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    A biogeographical history and timeline for the evolution of Australian snapping turtles (Elseya: Chelidae) in Australia and New Guinea. / Todd, Erica V.; Blair, David; GEORGES, Arthur; Lukoschek, Vimoksalehi; Jerry, Dean R.

    In: Journal of Biogeography, Vol. 41, No. 5, 05.2014, p. 905-918.

    Research output: Contribution to journalArticle

    TY - JOUR

    T1 - A biogeographical history and timeline for the evolution of Australian snapping turtles (Elseya: Chelidae) in Australia and New Guinea

    AU - Todd, Erica V.

    AU - Blair, David

    AU - GEORGES, Arthur

    AU - Lukoschek, Vimoksalehi

    AU - Jerry, Dean R.

    PY - 2014/5

    Y1 - 2014/5

    N2 - Aim: Our aim was to investigate the evolutionary response of a freshwater Gondwanan relictual lineage to ongoing aridification of the Australian landmass. Australian snapping turtles (Elseya spp.) are riverine specialist species and were used to examine biogeographical hypotheses associated with changes to riverine connectivity through eustatic sea-level change, landform development and aridity across this understudied region. Location: Northern and Eastern Australia and New Guinea. Methods: Phylogenetic relationships were inferred for all extant species of Elseya plus two putative species not yet described, from molecular data comprising mitochondrial (control region, ND4 and 16S) and nuclear (R35 intron) loci, using maximum likelihood and Bayesian inference methods. A calibrated relaxed molecular clock was used to estimate divergence times. Intraspecific lineage structure and diversity were investigated using control region sequences analysed via haplotype networks and AMOVA. Results: Elseya species exhibited a striking degree of local endemism across their range. Four divergent clades corresponded geographically to New Guinea, southern New Guinea plus northern Australia, north-eastern Australia, and south-eastern Australia. These arose in the late Miocene (c. 5.82-9.7 Ma), diversifying further in the early Pleistocene (c. 2.2-2.43 Ma and 1.36-1.66 Ma), coincident with major phases of aridity and climatic upheaval. Main conclusions: The genus Elseya has a long vicariant history in Australia, closely tied to disconnection of fluvial habitat through landform evolution, sea-level rise and ongoing aridification. Our analysis paints a more complete picture of Australian freshwater biogeography, including evidence for periodic connectivity with New Guinea, important regional biogeographical barriers, and the location of potential freshwater refugia. Congruence with patterns described for terrestrial groups implies a collective response of the Australian fauna to aridification.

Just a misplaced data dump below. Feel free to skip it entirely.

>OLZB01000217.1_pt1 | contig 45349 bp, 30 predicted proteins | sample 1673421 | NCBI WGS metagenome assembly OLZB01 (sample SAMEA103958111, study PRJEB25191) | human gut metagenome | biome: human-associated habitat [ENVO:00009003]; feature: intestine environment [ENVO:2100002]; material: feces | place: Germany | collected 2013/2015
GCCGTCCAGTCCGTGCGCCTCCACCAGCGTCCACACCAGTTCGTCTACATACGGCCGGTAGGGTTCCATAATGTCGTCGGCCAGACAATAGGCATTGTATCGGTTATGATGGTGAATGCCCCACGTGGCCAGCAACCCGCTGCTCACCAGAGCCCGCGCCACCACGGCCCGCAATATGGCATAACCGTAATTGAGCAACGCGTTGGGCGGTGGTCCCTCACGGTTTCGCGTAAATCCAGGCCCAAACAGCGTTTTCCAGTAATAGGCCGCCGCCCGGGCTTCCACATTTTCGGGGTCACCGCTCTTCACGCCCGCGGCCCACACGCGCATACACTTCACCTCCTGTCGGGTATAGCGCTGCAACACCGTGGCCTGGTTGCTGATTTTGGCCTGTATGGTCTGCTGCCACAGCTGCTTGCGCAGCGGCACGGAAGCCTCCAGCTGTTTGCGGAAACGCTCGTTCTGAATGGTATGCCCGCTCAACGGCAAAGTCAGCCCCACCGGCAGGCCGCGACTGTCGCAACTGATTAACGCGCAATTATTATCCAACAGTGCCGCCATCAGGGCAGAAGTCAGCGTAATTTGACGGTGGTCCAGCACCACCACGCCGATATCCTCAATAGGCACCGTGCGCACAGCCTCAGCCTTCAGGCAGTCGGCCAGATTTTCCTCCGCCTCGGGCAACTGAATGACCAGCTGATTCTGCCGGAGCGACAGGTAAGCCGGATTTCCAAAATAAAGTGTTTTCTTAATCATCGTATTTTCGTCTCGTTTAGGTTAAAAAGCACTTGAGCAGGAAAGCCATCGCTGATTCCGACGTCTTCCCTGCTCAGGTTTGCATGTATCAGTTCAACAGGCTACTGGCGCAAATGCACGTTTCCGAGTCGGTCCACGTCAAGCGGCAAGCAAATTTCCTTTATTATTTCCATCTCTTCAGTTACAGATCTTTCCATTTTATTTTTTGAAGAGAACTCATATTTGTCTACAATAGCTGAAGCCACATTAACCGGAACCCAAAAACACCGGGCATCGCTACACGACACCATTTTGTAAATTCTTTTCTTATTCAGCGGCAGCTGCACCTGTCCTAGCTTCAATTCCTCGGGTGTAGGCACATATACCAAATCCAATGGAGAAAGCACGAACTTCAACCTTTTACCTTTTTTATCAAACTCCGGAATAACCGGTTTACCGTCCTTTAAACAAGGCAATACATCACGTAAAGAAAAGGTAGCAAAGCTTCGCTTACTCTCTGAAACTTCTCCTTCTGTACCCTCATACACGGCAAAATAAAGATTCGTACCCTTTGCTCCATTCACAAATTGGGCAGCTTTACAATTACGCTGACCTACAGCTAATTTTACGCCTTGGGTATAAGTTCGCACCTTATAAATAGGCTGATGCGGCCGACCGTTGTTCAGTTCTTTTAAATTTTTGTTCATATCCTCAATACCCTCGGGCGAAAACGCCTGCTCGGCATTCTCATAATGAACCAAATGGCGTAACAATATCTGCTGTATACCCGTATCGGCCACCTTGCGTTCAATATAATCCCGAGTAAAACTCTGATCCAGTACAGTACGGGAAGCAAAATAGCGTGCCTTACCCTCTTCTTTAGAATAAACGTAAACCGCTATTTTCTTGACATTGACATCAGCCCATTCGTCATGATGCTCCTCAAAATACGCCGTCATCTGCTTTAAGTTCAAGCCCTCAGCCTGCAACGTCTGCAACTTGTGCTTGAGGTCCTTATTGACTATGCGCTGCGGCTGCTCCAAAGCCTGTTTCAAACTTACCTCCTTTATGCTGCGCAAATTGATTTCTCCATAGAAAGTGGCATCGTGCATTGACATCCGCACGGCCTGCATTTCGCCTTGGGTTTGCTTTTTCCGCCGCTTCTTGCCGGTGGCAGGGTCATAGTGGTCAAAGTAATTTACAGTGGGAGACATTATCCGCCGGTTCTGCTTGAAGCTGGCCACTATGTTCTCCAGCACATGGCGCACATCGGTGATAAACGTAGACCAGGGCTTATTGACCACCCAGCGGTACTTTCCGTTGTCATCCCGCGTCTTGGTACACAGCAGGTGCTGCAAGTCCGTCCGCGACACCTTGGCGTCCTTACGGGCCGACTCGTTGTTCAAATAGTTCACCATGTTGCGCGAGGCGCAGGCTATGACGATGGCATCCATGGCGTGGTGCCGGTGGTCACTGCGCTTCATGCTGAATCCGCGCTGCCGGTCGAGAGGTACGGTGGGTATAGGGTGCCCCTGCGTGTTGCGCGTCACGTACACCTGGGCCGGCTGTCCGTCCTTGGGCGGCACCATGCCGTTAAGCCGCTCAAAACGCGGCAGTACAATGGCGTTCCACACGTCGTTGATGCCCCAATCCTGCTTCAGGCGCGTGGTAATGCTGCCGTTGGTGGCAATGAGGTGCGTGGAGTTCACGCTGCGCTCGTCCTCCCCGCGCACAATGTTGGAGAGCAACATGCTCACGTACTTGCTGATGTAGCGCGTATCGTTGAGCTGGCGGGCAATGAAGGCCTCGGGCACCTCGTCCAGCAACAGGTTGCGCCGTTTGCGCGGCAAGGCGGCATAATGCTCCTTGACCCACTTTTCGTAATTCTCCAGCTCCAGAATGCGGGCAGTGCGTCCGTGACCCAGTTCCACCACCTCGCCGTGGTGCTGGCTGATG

AB - Aim: Our aim was to investigate the evolutionary response of a freshwater Gondwanan relictual lineage to ongoing aridification of the Australian landmass. Australian snapping turtles (Elseya spp.) are riverine specialist species and were used to examine biogeographical hypotheses associated with changes to riverine connectivity through eustatic sea-level change, landform development and aridity across this understudied region. Location: Northern and Eastern Australia and New Guinea. Methods: Phylogenetic relationships were inferred for all extant species of Elseya plus two putative species not yet described, from molecular data comprising mitochondrial (control region, ND4 and 16S) and nuclear (R35 intron) loci, using maximum likelihood and Bayesian inference methods. A calibrated relaxed molecular clock was used to estimate divergence times. Intraspecific lineage structure and diversity were investigated using control region sequences analysed via haplotype networks and AMOVA. Results: Elseya species exhibited a striking degree of local endemism across their range. Four divergent clades corresponded geographically to New Guinea, southern New Guinea plus northern Australia, north-eastern Australia, and south-eastern Australia. These arose in the late Miocene (c. 5.82-9.7 Ma), diversifying further in the early Pleistocene (c. 2.2-2.43 Ma and 1.36-1.66 Ma), coincident with major phases of aridity and climatic upheaval. Main conclusions: The genus Elseya has a long vicariant history in Australia, closely tied to disconnection of fluvial habitat through landform evolution, sea-level rise and ongoing aridification. Our analysis paints a more complete picture of Australian freshwater biogeography, including evidence for periodic connectivity with New Guinea, important regional biogeographical barriers, and the location of potential freshwater refugia. Congruence with patterns described for terrestrial groups implies a collective response of the Australian fauna to aridification.

    KW - Burdekin Gap

    KW - Chelidae

    KW - drainage divide

    KW - freshwater refugia

    KW - freshwater turtle

    KW - historical biogeography

    KW - Lake Carpentaria

    KW - molecular phylogeny

    KW - phylogeography.

    KW - Historical biogeography

    KW - Lake carpentaria

    KW - Drainage divide

    KW - Freshwater refugia

    KW - Molecular phylogeny

    KW - Phylogeography

    KW - Freshwater turtle

    KW - Burdekin gap

    KW - phylogeography